Like many healthcare professionals, Naoki Okada, an emergency physician at the Osaka General Medical Center, quickly found himself overwhelmed at the beginning of 2020 as he and his co-workers battled to save lives while the COVID-19 virus spread. But while viruses have existed for as long as humans, Okada — who also works in the Japanese government’s COVID-19 AI & Simulation Project — is helping to diagnose them, and all diseases, in a very contemporary way. He has joined forces with other clinicians and software engineers at a company called fcuro Inc. to develop and apply emergency medicine artificial intelligence (AI) systems, with a particular focus on diagnostic imaging.
Imaging is a textbook example of a healthcare field that is perfectly suited to AI. Images are less subjective than a patient’s list of symptoms: they are, often quite literally, black and white.
AI can alleviate the burden placed on healthcare professionals by analysing the truly enormous number of images generated in a modern hospital, be it from magnetic resonance imaging (MRI), ultrasound, or modern X-ray techniques such as computed tomography (CT). Spotting tiny anomalies in millions of images is well beyond what humans can manage manually, particularly in countries such as Japan that are facing a shortage of trained radiologists.
But despite this clear and urgent use case for AI, the move from laptop to the lab is taking longer than expected.
JAPANESE FOR IMPROVEMENT
An analysis published in March 2021 identified 2,212 separate machine learning models in the scientific literature for the diagnosis or prognosis of COVID-19 based on chest radiographs or CT scans1. And this was just during the first nine months of 2020. But the authors didn’t believe that any of these could be translated to clinical use.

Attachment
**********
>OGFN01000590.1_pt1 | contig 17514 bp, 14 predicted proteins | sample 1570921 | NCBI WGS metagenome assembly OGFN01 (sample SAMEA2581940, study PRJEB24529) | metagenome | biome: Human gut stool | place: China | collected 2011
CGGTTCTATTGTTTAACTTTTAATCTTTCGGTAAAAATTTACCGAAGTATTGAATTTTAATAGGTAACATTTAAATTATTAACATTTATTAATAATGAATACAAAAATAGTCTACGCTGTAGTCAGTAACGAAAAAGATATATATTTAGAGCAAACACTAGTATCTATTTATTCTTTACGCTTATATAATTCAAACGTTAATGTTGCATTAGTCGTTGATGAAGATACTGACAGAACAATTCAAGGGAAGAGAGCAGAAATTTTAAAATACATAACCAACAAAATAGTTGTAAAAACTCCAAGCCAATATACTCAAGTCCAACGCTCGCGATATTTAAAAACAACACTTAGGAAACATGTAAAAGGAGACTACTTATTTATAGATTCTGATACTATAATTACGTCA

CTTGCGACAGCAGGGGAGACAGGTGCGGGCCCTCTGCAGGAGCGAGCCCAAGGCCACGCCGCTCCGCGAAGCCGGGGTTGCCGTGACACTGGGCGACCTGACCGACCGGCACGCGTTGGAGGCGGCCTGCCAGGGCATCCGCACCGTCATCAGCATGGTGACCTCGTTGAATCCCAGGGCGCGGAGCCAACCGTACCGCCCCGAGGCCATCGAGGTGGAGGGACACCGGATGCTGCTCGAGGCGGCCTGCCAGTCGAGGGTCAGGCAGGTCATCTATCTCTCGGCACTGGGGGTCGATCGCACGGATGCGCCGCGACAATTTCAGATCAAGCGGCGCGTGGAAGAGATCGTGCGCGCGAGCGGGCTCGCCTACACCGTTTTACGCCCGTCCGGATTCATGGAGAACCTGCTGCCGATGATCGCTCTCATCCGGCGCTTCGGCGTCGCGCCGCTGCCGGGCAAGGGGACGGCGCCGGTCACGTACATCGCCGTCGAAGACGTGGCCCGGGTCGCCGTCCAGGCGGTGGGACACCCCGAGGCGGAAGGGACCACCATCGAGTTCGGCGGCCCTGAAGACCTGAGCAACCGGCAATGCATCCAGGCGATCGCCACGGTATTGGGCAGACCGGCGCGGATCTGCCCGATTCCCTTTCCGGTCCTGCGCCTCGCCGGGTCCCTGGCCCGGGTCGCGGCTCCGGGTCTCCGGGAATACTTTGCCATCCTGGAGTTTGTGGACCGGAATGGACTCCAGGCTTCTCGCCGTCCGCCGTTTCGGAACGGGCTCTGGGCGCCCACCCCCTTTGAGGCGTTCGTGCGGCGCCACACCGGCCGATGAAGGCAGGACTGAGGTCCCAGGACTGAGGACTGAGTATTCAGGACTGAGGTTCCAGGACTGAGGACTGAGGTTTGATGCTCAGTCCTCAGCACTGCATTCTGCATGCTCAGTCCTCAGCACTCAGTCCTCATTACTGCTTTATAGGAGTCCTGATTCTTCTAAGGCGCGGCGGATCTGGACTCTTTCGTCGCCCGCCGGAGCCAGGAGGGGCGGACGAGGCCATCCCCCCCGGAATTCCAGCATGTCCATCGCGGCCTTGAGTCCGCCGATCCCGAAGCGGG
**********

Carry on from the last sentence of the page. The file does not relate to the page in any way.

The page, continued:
The problem is one of trust. “Current AI models often lack documentation that sufficiently describes the model in a way that clinicians can understand.” explains Okada. “And they also lack details that affect implementation, especially how AI models make inferences.”
Trust comes through knowing that the AI has been developed according to pre-agreed best practice; that it comes with accessible documentation that ensures the users can apply the AI in a reproducible manner; and it requires thorough verification that the AI works reliably with a demonstrated ability to distinguish between similar diseases.
Okada and his colleagues at the Osaka General Medical Center, together with AI engineers from fcuro, and input from 12 emergency medicine centres across Japan, are developing such documentation. Named after the Japanese word for improvement, their KAIZEN checklist provides detailed guidance on what is necessary for the implementation of AI diagnostic imaging systems in real-world hospitals. “Our checklist makes AI research more objective, enabling its application in a uniform, dependable, trust-worthy way,” Okada explains.
The Okada team are already starting to use their checklist to develop clinically plausible AI technologies trained on almost 2.5 million CT slices from twelve emergency medicine centres across Japan.
Such checklists will be key to the implementation of AI across all healthcare sectors for a number of reasons, says Okada. They help reassure healthcare professionals by guiding them through AI analysis. They help confirm accurate patient data, appropriate imaging protocols, and image acquisition quality. And by adhering to a checklist, healthcare professionals can systematically assess the integrity of the medical images and minimize errors, leading to more reliable AI outcomes, and ultimately the adoption of these technologies for faster and more precise patient care.